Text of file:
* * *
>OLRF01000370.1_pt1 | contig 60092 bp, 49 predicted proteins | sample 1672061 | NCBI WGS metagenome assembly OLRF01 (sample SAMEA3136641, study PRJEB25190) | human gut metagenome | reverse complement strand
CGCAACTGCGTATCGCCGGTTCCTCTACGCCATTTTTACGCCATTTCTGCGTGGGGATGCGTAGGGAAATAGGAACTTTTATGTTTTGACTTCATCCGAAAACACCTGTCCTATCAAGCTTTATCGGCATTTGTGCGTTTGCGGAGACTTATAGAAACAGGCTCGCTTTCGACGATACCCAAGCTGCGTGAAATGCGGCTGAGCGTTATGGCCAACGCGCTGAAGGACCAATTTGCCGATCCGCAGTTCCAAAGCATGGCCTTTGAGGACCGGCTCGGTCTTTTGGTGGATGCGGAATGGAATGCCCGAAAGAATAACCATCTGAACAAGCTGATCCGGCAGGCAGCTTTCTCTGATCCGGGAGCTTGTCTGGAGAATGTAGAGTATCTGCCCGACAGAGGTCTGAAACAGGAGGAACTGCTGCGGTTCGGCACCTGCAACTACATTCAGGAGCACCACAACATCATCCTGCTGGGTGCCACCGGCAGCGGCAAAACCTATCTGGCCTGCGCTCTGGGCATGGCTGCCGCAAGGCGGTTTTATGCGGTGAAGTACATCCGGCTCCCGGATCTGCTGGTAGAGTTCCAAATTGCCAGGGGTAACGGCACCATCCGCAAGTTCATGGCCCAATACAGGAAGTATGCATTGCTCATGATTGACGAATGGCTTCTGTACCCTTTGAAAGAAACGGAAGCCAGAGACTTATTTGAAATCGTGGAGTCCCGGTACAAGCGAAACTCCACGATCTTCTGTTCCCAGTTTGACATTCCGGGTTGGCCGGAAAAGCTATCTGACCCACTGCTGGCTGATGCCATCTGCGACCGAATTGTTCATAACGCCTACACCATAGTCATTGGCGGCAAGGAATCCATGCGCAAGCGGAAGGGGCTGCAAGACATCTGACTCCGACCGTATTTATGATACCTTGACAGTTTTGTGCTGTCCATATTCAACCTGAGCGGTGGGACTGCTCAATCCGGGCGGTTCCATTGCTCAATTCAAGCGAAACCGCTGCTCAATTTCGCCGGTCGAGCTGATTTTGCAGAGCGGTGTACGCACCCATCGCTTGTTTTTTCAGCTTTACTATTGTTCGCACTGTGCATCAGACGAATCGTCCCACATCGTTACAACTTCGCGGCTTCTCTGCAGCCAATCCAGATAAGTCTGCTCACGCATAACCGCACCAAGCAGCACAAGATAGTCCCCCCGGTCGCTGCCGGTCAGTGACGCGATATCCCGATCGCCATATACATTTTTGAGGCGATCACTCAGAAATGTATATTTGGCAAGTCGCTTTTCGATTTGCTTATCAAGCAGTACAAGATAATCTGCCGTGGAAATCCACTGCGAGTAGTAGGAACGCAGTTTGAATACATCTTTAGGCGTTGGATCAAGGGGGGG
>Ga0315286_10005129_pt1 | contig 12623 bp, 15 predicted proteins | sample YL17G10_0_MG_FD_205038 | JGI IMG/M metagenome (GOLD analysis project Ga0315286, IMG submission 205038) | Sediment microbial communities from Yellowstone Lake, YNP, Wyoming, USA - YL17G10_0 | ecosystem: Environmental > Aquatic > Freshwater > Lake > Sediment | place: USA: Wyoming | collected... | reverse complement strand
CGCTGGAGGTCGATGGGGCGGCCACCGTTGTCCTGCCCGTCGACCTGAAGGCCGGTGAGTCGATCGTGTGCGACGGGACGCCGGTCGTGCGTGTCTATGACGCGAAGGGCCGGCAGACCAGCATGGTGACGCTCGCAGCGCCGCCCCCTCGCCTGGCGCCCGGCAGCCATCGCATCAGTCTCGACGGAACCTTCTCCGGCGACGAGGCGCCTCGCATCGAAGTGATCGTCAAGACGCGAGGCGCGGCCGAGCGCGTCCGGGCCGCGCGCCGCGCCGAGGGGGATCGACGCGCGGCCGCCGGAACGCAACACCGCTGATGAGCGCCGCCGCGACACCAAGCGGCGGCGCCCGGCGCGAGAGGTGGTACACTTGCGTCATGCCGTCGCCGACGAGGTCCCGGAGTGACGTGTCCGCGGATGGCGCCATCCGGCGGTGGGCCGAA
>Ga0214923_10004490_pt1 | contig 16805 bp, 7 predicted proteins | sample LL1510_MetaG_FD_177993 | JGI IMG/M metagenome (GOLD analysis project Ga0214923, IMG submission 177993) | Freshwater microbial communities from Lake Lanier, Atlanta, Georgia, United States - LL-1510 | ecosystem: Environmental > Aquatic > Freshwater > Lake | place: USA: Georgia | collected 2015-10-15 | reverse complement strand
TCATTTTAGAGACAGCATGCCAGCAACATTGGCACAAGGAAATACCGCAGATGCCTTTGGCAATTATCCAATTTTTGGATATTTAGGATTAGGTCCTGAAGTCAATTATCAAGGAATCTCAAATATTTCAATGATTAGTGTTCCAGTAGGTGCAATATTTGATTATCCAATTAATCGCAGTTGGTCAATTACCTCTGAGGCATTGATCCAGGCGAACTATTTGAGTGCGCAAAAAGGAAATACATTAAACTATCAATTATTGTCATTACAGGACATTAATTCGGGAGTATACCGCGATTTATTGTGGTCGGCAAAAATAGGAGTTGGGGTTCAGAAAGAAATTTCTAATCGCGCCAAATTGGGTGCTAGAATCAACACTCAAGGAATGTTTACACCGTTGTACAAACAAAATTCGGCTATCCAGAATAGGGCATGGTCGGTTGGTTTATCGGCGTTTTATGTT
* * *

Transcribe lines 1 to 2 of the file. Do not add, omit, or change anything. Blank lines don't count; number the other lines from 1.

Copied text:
>OLRF01000370.1_pt1 | contig 60092 bp, 49 predicted proteins | sample 1672061 | NCBI WGS metagenome assembly OLRF01 (sample SAMEA3136641, study PRJEB25190) | human gut metagenome | reverse complement strand
CGCAACTGCGTATCGCCGGTTCCTCTACGCCATTTTTACGCCATTTCTGCGTGGGGATGCGTAGGGAAATAGGAACTTTTATGTTTTGACTTCATCCGAAAACACCTGTCCTATCAAGCTTTATCGGCATTTGTGCGTTTGCGGAGACTTATAGAAACAGGCTCGCTTTCGACGATACCCAAGCTGCGTGAAATGCGGCTGAGCGTTATGGCCAACGCGCTGAAGGACCAATTTGCCGATCCGCAGTTCCAAAGCATGGCCTTTGAGGACCGGCTCGGTCTTTTGGTGGATGCGGAATGGAATGCCCGAAAGAATAACCATCTGAACAAGCTGATCCGGCAGGCAGCTTTCTCTGATCCGGGAGCTTGTCTGGAGAATGTAGAGTATCTGCCCGACAGAGGTCTGAAACAGGAGGAACTGCTGCGGTTCGGCACCTGCAACTACATTCAGGAGCACCACAACATCATCCTGCTGGGTGCCACCGGCAGCGGCAAAACCTATCTGGCCTGCGCTCTGGGCATGGCTGCCGCAAGGCGGTTTTATGCGGTGAAGTACATCCGGCTCCCGGATCTGCTGGTAGAGTTCCAAATTGCCAGGGGTAACGGCACCATCCGCAAGTTCATGGCCCAATACAGGAAGTATGCATTGCTCATGATTGACGAATGGCTTCTGTACCCTTTGAAAGAAACGGAAGCCAGAGACTTATTTGAAATCGTGGAGTCCCGGTACAAGCGAAACTCCACGATCTTCTGTTCCCAGTTTGACATTCCGGGTTGGCCGGAAAAGCTATCTGACCCACTGCTGGCTGATGCCATCTGCGACCGAATTGTTCATAACGCCTACACCATAGTCATTGGCGGCAAGGAATCCATGCGCAAGCGGAAGGGGCTGCAAGACATCTGACTCCGACCGTATTTATGATACCTTGACAGTTTTGTGCTGTCCATATTCAACCTGAGCGGTGGGACTGCTCAATCCGGGCGGTTCCATTGCTCAATTCAAGCGAAACCGCTGCTCAATTTCGCCGGTCGAGCTGATTTTGCAGAGCGGTGTACGCACCCATCGCTTGTTTTTTCAGCTTTACTATTGTTCGCACTGTGCATCAGACGAATCGTCCCACATCGTTACAACTTCGCGGCTTCTCTGCAGCCAATCCAGATAAGTCTGCTCACGCATAACCGCACCAAGCAGCACAAGATAGTCCCCCCGGTCGCTGCCGGTCAGTGACGCGATATCCCGATCGCCATATACATTTTTGAGGCGATCACTCAGAAATGTATATTTGGCAAGTCGCTTTTCGATTTGCTTATCAAGCAGTACAAGATAATCTGCCGTGGAAATCCACTGCGAGTAGTAGGAACGCAGTTTGAATACATCTTTAGGCGTTGGATCAAGGGGGGG